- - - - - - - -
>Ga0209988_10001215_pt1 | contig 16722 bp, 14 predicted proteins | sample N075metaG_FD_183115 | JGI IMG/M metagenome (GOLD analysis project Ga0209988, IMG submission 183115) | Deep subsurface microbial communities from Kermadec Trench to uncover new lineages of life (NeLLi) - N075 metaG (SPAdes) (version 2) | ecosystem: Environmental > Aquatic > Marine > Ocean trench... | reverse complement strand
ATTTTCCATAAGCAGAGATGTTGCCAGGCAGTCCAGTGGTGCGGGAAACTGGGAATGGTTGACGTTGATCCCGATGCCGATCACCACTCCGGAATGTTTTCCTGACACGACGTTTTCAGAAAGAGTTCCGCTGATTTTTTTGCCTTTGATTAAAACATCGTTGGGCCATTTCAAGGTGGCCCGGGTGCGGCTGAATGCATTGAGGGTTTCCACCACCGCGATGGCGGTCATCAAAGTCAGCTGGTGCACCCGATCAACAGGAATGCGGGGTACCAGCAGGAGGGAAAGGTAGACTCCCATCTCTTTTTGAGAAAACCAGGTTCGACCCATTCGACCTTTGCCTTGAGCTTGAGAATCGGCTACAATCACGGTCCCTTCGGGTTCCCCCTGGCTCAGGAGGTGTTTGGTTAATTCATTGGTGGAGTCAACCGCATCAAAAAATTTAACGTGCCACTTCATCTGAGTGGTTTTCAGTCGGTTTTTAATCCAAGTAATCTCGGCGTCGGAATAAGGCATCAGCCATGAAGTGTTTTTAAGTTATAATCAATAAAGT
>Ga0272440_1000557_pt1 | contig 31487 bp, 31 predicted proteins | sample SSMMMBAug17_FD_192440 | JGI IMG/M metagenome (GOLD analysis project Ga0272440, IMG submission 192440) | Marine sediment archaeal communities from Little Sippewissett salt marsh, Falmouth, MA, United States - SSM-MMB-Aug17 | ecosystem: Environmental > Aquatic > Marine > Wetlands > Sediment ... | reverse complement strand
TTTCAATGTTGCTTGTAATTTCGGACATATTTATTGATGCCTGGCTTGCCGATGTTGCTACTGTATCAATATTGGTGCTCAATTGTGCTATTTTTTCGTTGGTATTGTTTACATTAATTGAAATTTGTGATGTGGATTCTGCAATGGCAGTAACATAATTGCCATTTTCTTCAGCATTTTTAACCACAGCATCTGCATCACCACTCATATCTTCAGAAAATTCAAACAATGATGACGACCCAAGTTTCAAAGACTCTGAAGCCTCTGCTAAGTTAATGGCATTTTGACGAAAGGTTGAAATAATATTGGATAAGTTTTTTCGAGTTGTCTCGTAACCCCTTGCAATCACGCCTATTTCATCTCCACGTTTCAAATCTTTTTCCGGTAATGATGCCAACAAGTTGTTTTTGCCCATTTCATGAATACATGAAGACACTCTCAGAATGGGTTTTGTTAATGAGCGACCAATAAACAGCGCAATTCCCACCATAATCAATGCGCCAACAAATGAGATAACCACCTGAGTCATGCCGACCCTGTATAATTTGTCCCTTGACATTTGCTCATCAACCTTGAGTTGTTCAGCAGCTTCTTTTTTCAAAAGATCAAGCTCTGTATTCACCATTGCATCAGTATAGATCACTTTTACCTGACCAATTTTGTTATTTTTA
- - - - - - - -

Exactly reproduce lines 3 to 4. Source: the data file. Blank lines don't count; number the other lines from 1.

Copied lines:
>Ga0272440_1000557_pt1 | contig 31487 bp, 31 predicted proteins | sample SSMMMBAug17_FD_192440 | JGI IMG/M metagenome (GOLD analysis project Ga0272440, IMG submission 192440) | Marine sediment archaeal communities from Little Sippewissett salt marsh, Falmouth, MA, United States - SSM-MMB-Aug17 | ecosystem: Environmental > Aquatic > Marine > Wetlands > Sediment ... | reverse complement strand
TTTCAATGTTGCTTGTAATTTCGGACATATTTATTGATGCCTGGCTTGCCGATGTTGCTACTGTATCAATATTGGTGCTCAATTGTGCTATTTTTTCGTTGGTATTGTTTACATTAATTGAAATTTGTGATGTGGATTCTGCAATGGCAGTAACATAATTGCCATTTTCTTCAGCATTTTTAACCACAGCATCTGCATCACCACTCATATCTTCAGAAAATTCAAACAATGATGACGACCCAAGTTTCAAAGACTCTGAAGCCTCTGCTAAGTTAATGGCATTTTGACGAAAGGTTGAAATAATATTGGATAAGTTTTTTCGAGTTGTCTCGTAACCCCTTGCAATCACGCCTATTTCATCTCCACGTTTCAAATCTTTTTCCGGTAATGATGCCAACAAGTTGTTTTTGCCCATTTCATGAATACATGAAGACACTCTCAGAATGGGTTTTGTTAATGAGCGACCAATAAACAGCGCAATTCCCACCATAATCAATGCGCCAACAAATGAGATAACCACCTGAGTCATGCCGACCCTGTATAATTTGTCCCTTGACATTTGCTCATCAACCTTGAGTTGTTCAGCAGCTTCTTTTTTCAAAAGATCAAGCTCTGTATTCACCATTGCATCAGTATAGATCACTTTTACCTGACCAATTTTGTTATTTTTA